How should we structure our test team? This is probably the most common question I hear when talking to test leaders about what's on their minds.
What makes this question so difficult is that, frequently, it's simultaneously trying to understand the impact of several major changes on testing—the move to an agile development process, the move to some form of continuous delivery, the move to a more modularized or microservices architecture, the move to being a digital enterprise where the major touch point with customers is digital, and so on.
This question also typically tries to address some clear gaps that are emerging in testing, most notably:
- The user experience gap where 82 percent* of teams say they don't know how to ensure a high-quality user experience.
- The productivity gap where 89 percent* of teams say they can't keep up with the pace of DevOps.
- The automation gap where 56 percent* of teams say that traditional automation approaches can't test significant parts of their application.
Figuring out how to structure a test team is a huge, simultaneous equation. No wonder test leaders struggle to answer it.
I'd also add that (as Theresa Lanowitz said) software quality is currently suffering from “soundbite marketing.” Test strategies that sound great in 140 characters seduce too many people and end up leading teams down bad paths.
But, in the last six months, I've seen several companies that I think are real thought leaders in testing—all successfully implementing a similar structure, which I think makes a lot of sense. So, I wanted to share it. The diagram below summarizes the structure with the key principles below.
End-to-end test is critical. Given how complex and dynamic modern applications are, it's just impossible to predict the end-to-end user experience based on the sum of the parts. So, you must have a dedicated, end-to-end test team that is all about testing the user experience from the user perspective.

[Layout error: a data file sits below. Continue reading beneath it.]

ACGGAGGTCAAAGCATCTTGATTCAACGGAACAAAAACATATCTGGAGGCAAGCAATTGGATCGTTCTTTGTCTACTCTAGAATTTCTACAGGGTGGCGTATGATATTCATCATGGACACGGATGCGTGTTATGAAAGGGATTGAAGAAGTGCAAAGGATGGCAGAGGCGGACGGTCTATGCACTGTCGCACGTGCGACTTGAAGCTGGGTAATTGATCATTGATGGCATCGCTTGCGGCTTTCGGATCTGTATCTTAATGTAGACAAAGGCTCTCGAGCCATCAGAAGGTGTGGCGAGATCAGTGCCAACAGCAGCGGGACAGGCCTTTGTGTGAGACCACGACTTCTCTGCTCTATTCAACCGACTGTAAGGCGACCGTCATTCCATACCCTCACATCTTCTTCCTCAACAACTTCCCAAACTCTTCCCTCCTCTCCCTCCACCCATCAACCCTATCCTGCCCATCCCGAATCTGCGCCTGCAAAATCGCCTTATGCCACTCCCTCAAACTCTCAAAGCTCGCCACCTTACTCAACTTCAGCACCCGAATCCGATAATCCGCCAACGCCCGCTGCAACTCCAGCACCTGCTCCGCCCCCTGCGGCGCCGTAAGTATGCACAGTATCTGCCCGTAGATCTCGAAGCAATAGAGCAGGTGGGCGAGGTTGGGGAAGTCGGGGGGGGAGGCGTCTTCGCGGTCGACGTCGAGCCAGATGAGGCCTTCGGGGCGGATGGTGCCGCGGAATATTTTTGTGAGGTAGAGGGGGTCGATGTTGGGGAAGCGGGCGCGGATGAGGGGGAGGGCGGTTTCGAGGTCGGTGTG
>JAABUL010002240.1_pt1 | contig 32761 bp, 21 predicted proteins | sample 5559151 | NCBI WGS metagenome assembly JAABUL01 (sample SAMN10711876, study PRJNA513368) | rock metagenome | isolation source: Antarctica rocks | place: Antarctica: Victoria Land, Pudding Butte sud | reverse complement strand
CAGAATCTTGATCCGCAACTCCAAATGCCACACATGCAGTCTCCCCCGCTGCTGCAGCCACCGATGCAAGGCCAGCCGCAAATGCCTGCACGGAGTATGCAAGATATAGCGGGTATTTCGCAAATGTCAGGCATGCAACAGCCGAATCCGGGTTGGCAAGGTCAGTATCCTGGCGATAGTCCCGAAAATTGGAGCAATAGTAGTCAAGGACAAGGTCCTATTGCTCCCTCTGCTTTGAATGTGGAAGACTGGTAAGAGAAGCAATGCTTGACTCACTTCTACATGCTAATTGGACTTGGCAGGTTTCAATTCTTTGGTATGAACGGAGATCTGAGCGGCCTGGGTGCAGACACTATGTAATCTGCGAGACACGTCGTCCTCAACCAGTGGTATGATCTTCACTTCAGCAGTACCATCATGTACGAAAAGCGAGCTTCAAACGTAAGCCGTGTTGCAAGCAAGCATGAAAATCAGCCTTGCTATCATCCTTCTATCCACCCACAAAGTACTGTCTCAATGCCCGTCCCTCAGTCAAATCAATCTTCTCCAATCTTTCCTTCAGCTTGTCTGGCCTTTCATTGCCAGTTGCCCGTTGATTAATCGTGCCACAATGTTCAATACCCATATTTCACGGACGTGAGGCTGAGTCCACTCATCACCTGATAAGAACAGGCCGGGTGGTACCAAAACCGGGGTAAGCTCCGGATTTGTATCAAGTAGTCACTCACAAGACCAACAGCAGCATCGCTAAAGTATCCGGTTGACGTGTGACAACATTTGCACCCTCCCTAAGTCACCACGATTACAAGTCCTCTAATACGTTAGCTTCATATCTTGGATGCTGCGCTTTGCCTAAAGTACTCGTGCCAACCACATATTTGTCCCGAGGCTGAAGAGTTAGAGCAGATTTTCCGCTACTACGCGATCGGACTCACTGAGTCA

The scrum team should be a true, cross-functional team. That means you have people who are great at every role, and where not everyone in the team does every role. Too many teams today have made the mistake of thinking that a cross-functional team means that developers do everything. That's as crazy in software as it would be in professional sports.
Developers in the scrum team create unit tests (white-box testing). This is code checking. Developers are great at this because they understand the internals. You shouldn't try to reuse these assets further down the process—it's a different type of testing and the effort to reuse is more than it's worth.
The tester in the scrum team creates black-box tests for that component (e.g., the app, or the web GUI, or the microservice API, etc). They’re testing from the user perspective (for APIs, the "user" is another piece of software).
These tests from the embedded tester then go to the end-to-end team. The end-to-end team arranges these component tests into end-to-end tests.
The tester in the scrum team should have either a dotted or a hard reporting line to the person running the end-to-end team. Otherwise, test fragmentation typically occurs and the end-to-end team can't reuse the assets.
So, that's it. It's simple, but there are some key decisions in there that I think address many of the issues today’s teams face, and that remove a lot of complexity.
Please get in touch if you have thoughts or alternative approaches that have worked well for you.
* Kickstand survey of 750 testers in the U.S. and the U.K. conducted on behalf of Testplant, August 2017.